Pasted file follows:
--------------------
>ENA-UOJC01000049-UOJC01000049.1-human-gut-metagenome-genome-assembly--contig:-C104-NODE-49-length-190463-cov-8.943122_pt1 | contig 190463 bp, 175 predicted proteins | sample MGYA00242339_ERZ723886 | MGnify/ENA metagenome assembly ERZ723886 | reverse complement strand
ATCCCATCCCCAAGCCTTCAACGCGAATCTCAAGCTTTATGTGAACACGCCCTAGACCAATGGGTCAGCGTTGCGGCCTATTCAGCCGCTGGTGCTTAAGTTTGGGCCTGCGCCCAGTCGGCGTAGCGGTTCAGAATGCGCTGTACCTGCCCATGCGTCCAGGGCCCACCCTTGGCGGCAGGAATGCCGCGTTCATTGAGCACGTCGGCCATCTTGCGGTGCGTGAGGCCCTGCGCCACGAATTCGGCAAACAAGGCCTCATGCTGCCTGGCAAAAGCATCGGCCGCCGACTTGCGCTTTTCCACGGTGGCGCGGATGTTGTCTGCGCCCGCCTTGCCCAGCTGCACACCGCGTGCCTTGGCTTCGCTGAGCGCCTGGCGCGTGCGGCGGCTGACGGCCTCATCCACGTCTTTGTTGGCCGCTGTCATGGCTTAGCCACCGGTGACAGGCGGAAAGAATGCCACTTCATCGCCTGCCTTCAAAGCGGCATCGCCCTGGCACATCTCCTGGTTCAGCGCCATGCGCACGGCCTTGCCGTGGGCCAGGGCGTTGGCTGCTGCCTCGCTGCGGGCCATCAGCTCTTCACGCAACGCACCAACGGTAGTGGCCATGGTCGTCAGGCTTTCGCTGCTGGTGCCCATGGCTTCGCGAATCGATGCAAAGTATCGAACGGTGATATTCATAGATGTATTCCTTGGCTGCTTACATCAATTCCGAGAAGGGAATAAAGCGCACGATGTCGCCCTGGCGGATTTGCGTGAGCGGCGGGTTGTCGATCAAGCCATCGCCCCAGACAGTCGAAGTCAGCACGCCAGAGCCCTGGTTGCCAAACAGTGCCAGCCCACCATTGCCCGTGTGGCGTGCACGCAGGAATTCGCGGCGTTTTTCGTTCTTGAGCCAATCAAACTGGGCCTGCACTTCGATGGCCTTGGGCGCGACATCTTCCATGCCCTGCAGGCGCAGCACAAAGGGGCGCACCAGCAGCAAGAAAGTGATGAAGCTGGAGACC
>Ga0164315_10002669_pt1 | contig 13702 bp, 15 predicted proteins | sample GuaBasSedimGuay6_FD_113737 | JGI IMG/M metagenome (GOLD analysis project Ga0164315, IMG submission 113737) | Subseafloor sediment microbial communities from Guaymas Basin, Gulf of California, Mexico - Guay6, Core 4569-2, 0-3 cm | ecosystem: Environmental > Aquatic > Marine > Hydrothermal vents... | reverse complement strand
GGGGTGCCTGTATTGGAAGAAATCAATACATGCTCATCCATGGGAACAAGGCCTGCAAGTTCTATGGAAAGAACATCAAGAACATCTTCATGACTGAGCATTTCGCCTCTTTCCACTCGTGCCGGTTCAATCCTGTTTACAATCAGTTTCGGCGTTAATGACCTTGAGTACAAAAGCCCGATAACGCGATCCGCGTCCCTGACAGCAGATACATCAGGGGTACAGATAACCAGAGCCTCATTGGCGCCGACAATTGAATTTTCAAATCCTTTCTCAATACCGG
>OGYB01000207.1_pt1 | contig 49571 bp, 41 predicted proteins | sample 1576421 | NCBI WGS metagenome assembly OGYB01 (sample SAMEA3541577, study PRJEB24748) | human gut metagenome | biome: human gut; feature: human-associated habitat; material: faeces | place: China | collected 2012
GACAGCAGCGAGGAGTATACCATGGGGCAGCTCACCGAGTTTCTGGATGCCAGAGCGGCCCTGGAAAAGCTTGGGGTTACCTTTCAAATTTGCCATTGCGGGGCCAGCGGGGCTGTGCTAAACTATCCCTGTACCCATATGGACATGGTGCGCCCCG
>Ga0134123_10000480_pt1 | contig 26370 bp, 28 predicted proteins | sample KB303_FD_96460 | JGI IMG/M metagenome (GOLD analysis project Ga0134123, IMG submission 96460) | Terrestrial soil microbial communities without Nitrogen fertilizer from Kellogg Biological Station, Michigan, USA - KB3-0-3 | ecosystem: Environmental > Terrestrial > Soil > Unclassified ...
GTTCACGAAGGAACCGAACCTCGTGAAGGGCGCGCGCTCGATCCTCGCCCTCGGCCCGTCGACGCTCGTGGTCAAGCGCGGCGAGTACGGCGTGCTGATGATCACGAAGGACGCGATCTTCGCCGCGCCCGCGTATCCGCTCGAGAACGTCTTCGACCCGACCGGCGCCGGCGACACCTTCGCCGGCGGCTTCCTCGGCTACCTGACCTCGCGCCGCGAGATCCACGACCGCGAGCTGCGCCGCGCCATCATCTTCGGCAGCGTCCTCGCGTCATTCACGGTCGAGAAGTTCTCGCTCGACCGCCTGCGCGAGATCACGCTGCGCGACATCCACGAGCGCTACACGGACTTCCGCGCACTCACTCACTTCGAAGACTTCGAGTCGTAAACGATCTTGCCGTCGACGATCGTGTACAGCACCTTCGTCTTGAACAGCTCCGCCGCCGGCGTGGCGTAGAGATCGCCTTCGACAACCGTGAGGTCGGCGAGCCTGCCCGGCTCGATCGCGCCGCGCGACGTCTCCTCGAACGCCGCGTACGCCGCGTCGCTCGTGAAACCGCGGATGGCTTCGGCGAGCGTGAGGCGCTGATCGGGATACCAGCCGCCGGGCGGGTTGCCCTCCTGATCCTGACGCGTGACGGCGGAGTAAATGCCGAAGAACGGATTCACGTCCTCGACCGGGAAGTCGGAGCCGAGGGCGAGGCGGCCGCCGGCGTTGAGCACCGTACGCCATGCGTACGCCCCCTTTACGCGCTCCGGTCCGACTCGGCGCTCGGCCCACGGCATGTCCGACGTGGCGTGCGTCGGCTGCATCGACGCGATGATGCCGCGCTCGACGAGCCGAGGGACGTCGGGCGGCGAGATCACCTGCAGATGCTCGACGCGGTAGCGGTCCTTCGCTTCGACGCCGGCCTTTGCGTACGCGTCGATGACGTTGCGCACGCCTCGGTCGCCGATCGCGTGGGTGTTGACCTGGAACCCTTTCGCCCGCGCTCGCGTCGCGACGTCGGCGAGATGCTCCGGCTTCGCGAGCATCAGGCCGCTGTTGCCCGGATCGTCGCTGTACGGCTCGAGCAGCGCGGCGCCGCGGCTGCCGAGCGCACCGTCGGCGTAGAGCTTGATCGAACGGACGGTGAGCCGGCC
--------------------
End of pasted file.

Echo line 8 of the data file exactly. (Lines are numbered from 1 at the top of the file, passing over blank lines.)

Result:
GTTCACGAAGGAACCGAACCTCGTGAAGGGCGCGCGCTCGATCCTCGCCCTCGGCCCGTCGACGCTCGTGGTCAAGCGCGGCGAGTACGGCGTGCTGATGATCACGAAGGACGCGATCTTCGCCGCGCCCGCGTATCCGCTCGAGAACGTCTTCGACCCGACCGGCGCCGGCGACACCTTCGCCGGCGGCTTCCTCGGCTACCTGACCTCGCGCCGCGAGATCCACGACCGCGAGCTGCGCCGCGCCATCATCTTCGGCAGCGTCCTCGCGTCATTCACGGTCGAGAAGTTCTCGCTCGACCGCCTGCGCGAGATCACGCTGCGCGACATCCACGAGCGCTACACGGACTTCCGCGCACTCACTCACTTCGAAGACTTCGAGTCGTAAACGATCTTGCCGTCGACGATCGTGTACAGCACCTTCGTCTTGAACAGCTCCGCCGCCGGCGTGGCGTAGAGATCGCCTTCGACAACCGTGAGGTCGGCGAGCCTGCCCGGCTCGATCGCGCCGCGCGACGTCTCCTCGAACGCCGCGTACGCCGCGTCGCTCGTGAAACCGCGGATGGCTTCGGCGAGCGTGAGGCGCTGATCGGGATACCAGCCGCCGGGCGGGTTGCCCTCCTGATCCTGACGCGTGACGGCGGAGTAAATGCCGAAGAACGGATTCACGTCCTCGACCGGGAAGTCGGAGCCGAGGGCGAGGCGGCCGCCGGCGTTGAGCACCGTACGCCATGCGTACGCCCCCTTTACGCGCTCCGGTCCGACTCGGCGCTCGGCCCACGGCATGTCCGACGTGGCGTGCGTCGGCTGCATCGACGCGATGATGCCGCGCTCGACGAGCCGAGGGACGTCGGGCGGCGAGATCACCTGCAGATGCTCGACGCGGTAGCGGTCCTTCGCTTCGACGCCGGCCTTTGCGTACGCGTCGATGACGTTGCGCACGCCTCGGTCGCCGATCGCGTGGGTGTTGACCTGGAACCCTTTCGCCCGCGCTCGCGTCGCGACGTCGGCGAGATGCTCCGGCTTCGCGAGCATCAGGCCGCTGTTGCCCGGATCGTCGCTGTACGGCTCGAGCAGCGCGGCGCCGCGGCTGCCGAGCGCACCGTCGGCGTAGAGCTTGATCGAACGGACGGTGAGCCGGCC